I want this painted on my garage.
That night we visited two separate systems, each one miles from the other. None of the other guys had been on a sewer tour except Super Stee, and even he had not been in this particular furrow. I did a solo, recon trip, approximately a year ago and it was a little unnerving, but I knew I must go back.  Once inside, apprehension gave way to giddy fits of laughter as we rode through a wonderland in axle-deep, flowing water.  Initially the walls were of antiquated masonry oozing with colors from black to white and bright orange, and any combination there of. This gave way to modern concrete often decorated by vividly hued street art.   
Kissy-Face

This would look pretty sweet on the garage as well
The ride was awesome, the art work even better, we were having a blast when we reached the terminus at a solid concrete wall. At this point it was still early and we decided ride the other drain upon exiting this one.
The end 

This is what it looks like to travel through a space-time portal on a fat-bike
Vandy was out after number one, so it would just be the four of us rolling the second underground ditch.  Our soaking feet and pants were of no bother in the unusually warm November evening as we charged on into the night.
This water is clean.......... in think 

A grand entrance in Hades
Number two has a much more difficult entry and if your not careful you might be going for a swim. This one is also much longer. We rode about three miles before we started to feel the night catching up with us and the scenery became somewhat boring and repetitive.
cave formations

Another trip will be in order to find the end and put the mystery to rest. This second tube didn't have quite as much art-work as the first but had several notable pieces.  The amount and frequency of cave-like formations in number two made up for the lack of "art". I was amazed to see relatively large hanging stalactites,  brightly colored flow-stone, and large rim-stone dams.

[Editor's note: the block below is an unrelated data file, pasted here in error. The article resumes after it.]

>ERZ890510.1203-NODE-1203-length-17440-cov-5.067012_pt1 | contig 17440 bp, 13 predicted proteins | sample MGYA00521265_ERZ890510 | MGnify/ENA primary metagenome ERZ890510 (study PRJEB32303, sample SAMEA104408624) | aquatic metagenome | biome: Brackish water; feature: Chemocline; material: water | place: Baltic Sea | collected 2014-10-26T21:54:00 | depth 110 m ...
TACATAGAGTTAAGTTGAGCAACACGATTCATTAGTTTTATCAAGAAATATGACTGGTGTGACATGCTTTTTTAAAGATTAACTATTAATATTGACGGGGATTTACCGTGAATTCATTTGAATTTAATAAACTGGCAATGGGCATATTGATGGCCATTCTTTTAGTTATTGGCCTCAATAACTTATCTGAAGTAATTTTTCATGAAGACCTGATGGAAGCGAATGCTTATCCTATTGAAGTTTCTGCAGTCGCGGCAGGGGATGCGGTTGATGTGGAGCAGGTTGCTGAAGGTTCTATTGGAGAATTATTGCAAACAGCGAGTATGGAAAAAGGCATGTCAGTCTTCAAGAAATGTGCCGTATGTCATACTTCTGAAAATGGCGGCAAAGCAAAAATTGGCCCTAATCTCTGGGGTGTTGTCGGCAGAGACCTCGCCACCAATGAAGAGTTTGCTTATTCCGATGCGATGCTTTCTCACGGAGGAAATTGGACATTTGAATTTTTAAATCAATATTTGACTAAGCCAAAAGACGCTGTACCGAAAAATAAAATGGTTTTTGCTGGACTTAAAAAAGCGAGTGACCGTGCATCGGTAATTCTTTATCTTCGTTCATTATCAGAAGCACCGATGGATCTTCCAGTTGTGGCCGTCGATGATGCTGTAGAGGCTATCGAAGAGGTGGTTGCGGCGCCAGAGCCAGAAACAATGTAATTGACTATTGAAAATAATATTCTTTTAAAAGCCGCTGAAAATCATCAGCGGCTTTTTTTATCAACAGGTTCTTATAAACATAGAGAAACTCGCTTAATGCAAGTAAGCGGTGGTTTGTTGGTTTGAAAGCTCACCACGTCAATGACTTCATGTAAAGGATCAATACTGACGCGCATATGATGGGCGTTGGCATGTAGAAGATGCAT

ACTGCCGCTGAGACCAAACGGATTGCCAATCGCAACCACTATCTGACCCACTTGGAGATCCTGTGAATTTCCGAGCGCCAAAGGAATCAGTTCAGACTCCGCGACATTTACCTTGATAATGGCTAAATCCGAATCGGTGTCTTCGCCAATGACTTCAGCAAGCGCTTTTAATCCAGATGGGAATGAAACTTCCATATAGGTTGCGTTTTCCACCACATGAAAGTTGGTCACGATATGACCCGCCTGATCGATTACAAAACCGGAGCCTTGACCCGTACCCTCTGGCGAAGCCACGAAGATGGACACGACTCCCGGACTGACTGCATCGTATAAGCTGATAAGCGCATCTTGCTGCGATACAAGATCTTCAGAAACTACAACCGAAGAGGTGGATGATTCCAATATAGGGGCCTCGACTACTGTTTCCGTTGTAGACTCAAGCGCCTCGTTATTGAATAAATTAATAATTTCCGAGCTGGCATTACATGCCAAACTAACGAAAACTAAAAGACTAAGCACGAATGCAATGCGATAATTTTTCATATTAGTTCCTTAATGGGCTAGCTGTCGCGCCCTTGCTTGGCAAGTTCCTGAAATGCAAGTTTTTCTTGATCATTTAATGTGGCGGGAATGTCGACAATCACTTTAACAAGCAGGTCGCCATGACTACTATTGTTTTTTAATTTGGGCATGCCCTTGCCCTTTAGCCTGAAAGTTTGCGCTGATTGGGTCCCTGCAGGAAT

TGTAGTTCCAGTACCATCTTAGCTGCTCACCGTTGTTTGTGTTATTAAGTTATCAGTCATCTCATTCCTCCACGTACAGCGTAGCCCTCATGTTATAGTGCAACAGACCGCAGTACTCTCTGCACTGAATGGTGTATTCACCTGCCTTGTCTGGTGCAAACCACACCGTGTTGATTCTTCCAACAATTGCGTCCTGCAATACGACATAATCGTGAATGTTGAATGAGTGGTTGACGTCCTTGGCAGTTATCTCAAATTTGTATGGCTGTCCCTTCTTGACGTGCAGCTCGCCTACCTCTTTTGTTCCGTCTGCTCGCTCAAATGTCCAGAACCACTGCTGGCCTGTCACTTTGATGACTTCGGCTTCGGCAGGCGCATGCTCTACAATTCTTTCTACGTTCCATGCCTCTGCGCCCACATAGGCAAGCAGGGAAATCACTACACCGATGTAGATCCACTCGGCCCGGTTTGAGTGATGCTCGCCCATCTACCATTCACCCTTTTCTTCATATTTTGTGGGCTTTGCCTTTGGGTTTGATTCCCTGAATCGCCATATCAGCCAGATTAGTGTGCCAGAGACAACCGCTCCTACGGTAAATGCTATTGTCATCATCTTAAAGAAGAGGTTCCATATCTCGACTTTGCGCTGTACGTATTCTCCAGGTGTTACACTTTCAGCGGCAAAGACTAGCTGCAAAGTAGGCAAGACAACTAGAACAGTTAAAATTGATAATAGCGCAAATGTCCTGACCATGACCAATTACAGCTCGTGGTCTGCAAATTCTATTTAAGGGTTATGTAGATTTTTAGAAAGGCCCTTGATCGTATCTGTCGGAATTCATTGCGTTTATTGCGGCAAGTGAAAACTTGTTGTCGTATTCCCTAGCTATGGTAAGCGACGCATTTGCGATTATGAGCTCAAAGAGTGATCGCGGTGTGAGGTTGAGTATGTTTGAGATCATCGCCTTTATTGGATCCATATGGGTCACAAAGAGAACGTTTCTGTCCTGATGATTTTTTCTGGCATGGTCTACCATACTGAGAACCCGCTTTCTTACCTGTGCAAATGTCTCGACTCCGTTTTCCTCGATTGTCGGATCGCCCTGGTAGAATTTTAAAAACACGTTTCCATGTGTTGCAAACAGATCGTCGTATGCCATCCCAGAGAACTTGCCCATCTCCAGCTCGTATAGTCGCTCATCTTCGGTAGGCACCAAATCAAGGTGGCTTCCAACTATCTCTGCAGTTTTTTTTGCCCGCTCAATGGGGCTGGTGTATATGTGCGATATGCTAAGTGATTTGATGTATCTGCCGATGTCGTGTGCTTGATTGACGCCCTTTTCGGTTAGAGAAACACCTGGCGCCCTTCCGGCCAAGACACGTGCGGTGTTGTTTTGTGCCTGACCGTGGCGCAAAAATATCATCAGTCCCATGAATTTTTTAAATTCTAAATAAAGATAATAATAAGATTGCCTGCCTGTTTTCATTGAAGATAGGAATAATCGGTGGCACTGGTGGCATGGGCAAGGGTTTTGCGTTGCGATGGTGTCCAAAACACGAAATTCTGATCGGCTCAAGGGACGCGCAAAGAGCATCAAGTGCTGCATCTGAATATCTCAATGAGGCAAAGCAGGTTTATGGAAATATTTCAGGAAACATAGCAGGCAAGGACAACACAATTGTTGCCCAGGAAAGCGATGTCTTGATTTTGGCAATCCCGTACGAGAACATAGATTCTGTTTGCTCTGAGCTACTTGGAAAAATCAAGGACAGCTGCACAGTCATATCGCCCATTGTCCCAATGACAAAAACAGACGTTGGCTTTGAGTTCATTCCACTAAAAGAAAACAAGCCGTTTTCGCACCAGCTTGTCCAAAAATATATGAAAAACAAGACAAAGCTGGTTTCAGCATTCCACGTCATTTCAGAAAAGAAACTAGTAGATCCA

Maybe, if you can make the long arduous journey through time zones, mountain passes,wolf packs, ocean crossings, buffalo stampedes, bustling cities, and space alien attacks, you may find yourself in Mahogany Town USA to do this ride yourself.        Good Luck !
This memorial is so life-like and detailed, it's erie 

Sunday, November 25, 2012

Thanksgiving Ride

I did state we would be riding alternative trails before the ride. The beginning was the only part  where that would be true. Some of the group were pressed for time so we skipped two other sections I had in mind.
 I've traditionally done a long ride on the river bottoms every Thanksgiving with friends since I started riding seriously almost twenty years ago. This Thanksgiving was no different than my first rides back in the mid ninety's, except now I knew or recognized at least half of the hundred or so riders our group encountered.
Three years ago Otey (in red and white) crashed on the log right behind him and knocked himself out, on his birthday  and first real MTB ride. 

 We had a small group of five, on board were The Mayor, Otey, The Legend, Steve, and myself. It was an unusually warm day with lots of sun, reaching about 60 F by the time the ride was over. I was really happy not to be freezing my ass off out there, these rides always start early and some have been really cold.